The room…whomever was in charge of the restoration of this hotel did an amazing job. The mix of old and traditional with modern conveniences was amazing.
The view from one of the lookout towers…
The Algonquin has amazing views of the Bay of Fundy but isn’t right on the water. Just around the corner we had an amazing afternoon at Katy’s Cove, known for being the warmest saltwater swimming spot in the area! It had a beautiful beach area, picnic tables and beach side hiking trail.
Next we headed to Nova Scotia’s south shore to go to the White Point Beach Resort for a few days. We were looking forward to the 1 km long private sandy beach and getting our toes dipped into the Atlantic! The amenities were amazing with the resort also having a freshwater lake just opposite the ocean, where you could rent canoes and paddle boats!
Walking the beach and taking in the stunning views of the Atlantic was relaxing. As well, there is so much to explore on the beach, which is located within the UNESCO Southwest Nova Biosphere Reserve.
Our last stop on the trip was a unique spot called ‘Oceanstone Resort,’ in Indian Harbor, Nova Scotia. It’s just minutes away from Peggy’s Cove and is unlike anywhere we’d ever stayed. It was a small resort with a series of tiny cottages and buildings on a hill, all with views of the harbor, some being right on the water.
It was fun just to walk around the property. Each cottage is uniquely decorated in its own way with cute hand-painted name signs such as ‘The Pines,’ ‘Dovekey,’ ‘Grey Owl,’ and ‘Periwinkle.’ Waiting beside each cottage is a stack of chopped wood to use in either indoor wood-burning stoves or outdoor fire pits. All the cottages have their own set of brightly painted Muskoka chairs to watch the sunset.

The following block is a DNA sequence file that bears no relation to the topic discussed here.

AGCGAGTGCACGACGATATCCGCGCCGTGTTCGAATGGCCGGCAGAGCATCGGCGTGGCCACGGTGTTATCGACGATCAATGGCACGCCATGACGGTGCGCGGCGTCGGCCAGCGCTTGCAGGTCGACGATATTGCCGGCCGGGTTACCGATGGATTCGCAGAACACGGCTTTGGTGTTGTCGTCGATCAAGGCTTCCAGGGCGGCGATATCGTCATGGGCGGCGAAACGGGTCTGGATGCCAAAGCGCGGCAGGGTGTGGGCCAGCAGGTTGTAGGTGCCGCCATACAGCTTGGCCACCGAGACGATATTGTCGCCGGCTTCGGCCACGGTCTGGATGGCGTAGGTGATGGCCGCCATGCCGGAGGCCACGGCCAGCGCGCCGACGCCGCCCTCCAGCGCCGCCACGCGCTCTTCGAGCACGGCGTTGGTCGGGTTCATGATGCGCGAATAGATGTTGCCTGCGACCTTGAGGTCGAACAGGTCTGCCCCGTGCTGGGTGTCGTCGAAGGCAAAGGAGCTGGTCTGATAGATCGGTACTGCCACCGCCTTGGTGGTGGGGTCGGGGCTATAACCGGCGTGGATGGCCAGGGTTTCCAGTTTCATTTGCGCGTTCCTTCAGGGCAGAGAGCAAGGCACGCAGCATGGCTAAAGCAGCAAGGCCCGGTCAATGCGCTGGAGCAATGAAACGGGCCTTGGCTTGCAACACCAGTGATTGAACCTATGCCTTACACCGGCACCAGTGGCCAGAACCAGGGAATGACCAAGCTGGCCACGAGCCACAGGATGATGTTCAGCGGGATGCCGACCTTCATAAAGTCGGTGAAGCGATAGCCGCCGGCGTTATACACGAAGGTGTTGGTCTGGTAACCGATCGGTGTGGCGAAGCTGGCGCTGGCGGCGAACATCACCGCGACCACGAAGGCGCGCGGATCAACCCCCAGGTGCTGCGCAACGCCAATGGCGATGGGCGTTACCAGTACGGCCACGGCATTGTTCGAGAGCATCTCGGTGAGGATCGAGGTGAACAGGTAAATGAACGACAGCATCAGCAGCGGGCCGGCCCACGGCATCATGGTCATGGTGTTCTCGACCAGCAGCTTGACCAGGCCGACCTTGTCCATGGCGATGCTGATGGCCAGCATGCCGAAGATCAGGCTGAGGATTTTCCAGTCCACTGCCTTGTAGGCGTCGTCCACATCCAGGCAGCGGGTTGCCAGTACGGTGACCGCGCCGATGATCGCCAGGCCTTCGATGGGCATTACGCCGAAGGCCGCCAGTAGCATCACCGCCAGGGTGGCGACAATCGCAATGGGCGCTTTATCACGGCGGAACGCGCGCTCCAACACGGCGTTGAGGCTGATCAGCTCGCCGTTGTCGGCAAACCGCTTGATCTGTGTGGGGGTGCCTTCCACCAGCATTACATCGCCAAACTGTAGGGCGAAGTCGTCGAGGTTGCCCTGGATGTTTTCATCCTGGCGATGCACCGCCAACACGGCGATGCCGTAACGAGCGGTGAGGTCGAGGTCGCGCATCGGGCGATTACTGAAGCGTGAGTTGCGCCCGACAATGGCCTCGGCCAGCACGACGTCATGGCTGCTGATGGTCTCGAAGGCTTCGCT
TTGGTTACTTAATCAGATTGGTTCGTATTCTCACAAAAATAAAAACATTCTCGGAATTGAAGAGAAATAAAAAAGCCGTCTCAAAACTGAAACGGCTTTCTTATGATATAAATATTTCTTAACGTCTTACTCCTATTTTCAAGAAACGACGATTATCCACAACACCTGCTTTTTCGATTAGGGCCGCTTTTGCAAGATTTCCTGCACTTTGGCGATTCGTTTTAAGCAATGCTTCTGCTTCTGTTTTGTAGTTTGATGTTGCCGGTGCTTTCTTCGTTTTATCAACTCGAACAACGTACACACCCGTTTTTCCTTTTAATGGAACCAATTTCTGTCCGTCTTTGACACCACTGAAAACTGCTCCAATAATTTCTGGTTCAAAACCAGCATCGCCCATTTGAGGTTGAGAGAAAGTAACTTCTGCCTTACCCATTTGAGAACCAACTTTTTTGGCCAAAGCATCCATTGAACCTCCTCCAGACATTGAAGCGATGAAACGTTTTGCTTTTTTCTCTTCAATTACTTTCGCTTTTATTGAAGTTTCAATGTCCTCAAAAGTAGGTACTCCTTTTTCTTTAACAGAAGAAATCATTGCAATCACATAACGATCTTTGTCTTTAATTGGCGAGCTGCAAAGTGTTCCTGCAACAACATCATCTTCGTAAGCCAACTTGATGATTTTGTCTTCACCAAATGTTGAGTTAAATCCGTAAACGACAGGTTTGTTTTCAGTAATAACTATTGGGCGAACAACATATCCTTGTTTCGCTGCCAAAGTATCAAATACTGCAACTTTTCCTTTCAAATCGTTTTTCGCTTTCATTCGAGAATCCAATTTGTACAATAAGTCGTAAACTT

Swimming in Nova Scotia is much colder In August than it is where we are from in Ontario. It becomes refreshing, you just have to jump in quick and eventually you adjust!
This was the view from out cottage! We spent so much time on this porch and were steps away from the beach. The sunsets at night were stunning.
The little restaurant on site was always packed as it’s a popular local spot. They use fresh locally-sourced ingredients and have a nice patio with spectacular views. They also offer delivery to the cottages if you didn’t feel like cooking one night. I liked that they had a little local artisan gift shop inside!
Visiting Peggy’s Cove, only a few minutes drive from Indian Harbor was an unforgettable experience. I had been before but hadn’t had a chance to take in the surrounding areas. We went twice just to see the many spots you can explore and hike in and around the area. As you drive along look for parked cars on the side of the road, there are lots of trails to explore, at one point I came within 20 feet of a deer! The scenery and rocks are just the same as right in Peggy’s Cove but you can really wander with fewer tourists and get some amazing photos!
I had never associated Eastern Canada as a spot for this style of trip but have since changed my perspective from the amazing trip we had. Next I want to check out Prince Edward Island’s beaches! For now I need to start making some plans for this summer!